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Marijuana has potential use for treatment of Alzheimer's disease

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There has been a growing interest in the possible medicinal properties of marijuana. The University of South Florida reported on Aug. 27, 2014 a recent study suggests a marijuana compound may offer treatment for Alzheimer's disease. A recent study by neuroscientists at the University of South Florida has showed that very low levels of the compound in marijuana which is known as delta-9-tetrahydrocannabinol, or THC, may slow or stop the progression of Alzheimer’s disease.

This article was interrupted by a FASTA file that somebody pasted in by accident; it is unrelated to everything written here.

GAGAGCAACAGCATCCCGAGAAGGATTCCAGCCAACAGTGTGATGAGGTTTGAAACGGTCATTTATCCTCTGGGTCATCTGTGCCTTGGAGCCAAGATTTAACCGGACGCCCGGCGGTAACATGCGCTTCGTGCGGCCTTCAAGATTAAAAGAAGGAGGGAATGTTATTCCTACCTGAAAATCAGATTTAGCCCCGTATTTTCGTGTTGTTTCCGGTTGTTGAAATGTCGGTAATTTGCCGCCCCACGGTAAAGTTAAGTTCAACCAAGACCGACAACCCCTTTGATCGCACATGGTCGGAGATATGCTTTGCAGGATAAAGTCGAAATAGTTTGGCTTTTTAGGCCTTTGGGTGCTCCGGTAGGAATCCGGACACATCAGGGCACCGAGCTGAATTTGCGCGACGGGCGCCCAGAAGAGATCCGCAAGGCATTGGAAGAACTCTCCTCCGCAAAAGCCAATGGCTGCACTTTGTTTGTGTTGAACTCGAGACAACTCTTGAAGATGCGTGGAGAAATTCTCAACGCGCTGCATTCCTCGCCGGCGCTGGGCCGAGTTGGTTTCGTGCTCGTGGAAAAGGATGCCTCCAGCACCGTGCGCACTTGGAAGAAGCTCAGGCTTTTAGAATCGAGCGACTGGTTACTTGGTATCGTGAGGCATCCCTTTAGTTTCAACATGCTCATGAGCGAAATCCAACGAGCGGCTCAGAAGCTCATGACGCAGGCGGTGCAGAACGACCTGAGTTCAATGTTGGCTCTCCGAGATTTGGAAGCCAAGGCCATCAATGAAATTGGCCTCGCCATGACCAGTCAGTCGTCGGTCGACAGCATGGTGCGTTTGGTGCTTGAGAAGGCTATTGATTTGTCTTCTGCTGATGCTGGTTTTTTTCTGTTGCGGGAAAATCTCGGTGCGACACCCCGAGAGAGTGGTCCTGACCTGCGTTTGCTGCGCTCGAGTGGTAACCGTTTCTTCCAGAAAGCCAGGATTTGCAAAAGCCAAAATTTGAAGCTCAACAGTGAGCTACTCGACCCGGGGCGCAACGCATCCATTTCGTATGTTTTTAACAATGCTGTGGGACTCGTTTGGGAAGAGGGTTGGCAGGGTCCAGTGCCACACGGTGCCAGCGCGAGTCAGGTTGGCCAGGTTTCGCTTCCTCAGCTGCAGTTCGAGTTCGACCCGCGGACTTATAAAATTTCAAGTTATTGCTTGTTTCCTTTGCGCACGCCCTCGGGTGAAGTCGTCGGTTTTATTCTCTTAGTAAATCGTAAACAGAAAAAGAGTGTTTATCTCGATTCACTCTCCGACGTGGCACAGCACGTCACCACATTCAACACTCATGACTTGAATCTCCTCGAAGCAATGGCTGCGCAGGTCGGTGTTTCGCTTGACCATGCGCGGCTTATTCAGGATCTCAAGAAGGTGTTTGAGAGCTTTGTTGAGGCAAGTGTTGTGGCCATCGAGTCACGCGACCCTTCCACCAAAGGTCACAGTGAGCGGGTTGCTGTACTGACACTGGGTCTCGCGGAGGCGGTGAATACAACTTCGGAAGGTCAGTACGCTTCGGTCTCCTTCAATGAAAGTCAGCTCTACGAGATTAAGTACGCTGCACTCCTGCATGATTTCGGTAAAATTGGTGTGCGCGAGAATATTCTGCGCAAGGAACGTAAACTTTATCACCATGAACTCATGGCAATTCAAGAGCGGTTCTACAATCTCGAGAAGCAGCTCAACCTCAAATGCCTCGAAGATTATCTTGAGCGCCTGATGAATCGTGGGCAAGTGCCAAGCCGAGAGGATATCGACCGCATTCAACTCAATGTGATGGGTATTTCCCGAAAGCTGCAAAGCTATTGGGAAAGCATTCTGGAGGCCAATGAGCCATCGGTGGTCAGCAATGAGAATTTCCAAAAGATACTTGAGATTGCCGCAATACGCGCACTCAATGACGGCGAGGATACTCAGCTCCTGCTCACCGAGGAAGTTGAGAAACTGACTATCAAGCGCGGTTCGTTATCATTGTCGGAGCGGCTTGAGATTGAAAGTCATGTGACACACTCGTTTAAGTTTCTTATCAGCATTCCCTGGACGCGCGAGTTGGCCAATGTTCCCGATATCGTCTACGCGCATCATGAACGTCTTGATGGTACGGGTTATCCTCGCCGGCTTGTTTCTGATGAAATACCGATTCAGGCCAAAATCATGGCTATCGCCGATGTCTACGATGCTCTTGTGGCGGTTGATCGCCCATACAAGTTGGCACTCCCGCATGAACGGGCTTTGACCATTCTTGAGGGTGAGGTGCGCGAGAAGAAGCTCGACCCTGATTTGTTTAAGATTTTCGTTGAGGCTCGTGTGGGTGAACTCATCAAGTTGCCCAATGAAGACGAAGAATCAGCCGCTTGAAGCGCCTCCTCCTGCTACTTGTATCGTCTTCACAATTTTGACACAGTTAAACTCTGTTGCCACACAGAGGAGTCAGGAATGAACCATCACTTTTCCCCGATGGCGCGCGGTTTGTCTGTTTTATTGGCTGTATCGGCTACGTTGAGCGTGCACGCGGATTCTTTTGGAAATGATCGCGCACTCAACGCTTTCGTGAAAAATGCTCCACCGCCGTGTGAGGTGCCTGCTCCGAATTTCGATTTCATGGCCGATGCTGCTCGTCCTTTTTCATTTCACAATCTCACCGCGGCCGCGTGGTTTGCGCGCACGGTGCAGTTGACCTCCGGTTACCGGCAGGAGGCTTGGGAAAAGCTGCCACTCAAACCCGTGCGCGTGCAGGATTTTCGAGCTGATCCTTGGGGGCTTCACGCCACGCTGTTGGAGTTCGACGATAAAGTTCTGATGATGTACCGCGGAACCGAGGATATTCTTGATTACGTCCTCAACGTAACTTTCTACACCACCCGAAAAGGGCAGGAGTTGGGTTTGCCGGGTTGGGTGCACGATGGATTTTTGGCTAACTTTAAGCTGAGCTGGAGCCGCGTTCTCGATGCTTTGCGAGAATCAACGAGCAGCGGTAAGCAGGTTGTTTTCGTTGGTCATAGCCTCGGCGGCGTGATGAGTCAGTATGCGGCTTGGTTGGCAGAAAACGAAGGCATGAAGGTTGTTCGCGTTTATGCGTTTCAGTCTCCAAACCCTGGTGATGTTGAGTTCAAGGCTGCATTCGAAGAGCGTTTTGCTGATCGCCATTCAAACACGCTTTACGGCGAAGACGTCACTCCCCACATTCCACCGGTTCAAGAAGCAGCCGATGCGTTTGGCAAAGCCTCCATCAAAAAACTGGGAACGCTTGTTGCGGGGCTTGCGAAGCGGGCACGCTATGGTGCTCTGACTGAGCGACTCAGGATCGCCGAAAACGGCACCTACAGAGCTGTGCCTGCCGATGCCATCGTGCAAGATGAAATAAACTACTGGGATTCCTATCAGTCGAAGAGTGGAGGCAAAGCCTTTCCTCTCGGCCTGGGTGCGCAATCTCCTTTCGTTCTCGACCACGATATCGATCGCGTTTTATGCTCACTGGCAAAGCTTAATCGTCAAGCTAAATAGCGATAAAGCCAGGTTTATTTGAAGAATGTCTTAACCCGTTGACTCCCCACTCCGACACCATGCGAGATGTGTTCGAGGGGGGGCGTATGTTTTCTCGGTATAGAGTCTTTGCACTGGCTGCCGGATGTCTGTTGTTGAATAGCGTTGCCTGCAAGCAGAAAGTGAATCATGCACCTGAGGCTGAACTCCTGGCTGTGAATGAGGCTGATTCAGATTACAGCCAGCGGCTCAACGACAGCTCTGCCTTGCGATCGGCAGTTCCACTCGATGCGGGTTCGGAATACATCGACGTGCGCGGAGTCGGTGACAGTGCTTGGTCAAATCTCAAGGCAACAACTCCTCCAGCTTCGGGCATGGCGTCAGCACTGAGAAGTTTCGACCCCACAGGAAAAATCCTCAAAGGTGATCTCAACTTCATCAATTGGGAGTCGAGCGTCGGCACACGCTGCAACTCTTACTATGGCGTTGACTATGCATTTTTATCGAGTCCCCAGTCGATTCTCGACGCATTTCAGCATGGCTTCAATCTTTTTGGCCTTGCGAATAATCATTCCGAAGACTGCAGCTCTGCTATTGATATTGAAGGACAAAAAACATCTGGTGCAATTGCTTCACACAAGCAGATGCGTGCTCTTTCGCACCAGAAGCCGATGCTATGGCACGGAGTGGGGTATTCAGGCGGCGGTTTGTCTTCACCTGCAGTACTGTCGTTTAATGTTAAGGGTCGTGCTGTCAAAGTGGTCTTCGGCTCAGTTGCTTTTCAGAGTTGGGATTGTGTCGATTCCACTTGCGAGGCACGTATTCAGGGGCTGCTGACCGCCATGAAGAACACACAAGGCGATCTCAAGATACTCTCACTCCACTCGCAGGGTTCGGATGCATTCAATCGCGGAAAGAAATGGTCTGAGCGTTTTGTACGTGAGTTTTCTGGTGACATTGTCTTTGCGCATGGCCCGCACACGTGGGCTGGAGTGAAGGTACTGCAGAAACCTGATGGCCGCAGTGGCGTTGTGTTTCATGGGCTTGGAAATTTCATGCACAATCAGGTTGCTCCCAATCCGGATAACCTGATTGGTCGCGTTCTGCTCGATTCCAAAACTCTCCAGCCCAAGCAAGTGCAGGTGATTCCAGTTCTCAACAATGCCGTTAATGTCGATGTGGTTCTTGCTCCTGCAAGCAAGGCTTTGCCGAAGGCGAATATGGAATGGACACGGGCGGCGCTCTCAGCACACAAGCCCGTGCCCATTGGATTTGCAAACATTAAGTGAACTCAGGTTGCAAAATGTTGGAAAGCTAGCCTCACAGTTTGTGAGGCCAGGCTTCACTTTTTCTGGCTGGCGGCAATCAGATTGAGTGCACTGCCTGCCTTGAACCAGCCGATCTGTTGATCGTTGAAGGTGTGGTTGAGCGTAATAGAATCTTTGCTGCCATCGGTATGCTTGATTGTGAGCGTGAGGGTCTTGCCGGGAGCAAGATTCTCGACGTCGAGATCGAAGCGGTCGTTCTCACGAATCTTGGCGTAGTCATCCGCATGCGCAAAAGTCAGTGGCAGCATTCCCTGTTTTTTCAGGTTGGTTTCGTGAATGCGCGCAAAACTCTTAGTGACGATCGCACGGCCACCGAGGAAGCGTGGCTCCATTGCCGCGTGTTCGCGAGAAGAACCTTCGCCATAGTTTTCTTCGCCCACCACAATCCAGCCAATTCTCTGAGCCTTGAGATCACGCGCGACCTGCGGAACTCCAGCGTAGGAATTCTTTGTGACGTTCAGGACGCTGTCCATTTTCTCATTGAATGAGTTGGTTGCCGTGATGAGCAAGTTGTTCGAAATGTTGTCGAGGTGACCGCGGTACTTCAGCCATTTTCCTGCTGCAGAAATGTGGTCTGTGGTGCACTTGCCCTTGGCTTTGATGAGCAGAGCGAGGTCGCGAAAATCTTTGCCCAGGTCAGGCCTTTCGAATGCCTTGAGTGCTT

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The researchers demonstrated that very low doses of THC decrease the production of amyloid beta, which is found in a soluble form in most aging brains, and helps to prevent abnormal accumulation of this protein. The accumulation of amyloid beta is a process which is considered one of the pathological hallmarks seen in the early stages of Alzheimer’s disease. It has also been observed that low concentrations of THC selectively enhance mitochondrial function, which is necessary to help supply energy, transmit signals, and sustain a healthy brain.

Findings from this research, which used a cellular model of Alzheimer’s disease, have been reported online in the Journal of Alzheimer’s Disease. The goal of this study was to investigate the potential therapeutic qualities which THC has in respect to slowing or stopping the hallmark characteristics of Alzheimer's disease. The results of this study have strongly suggested that THC may offer a potential therapeutic treatment option for Alzheimer's disease.

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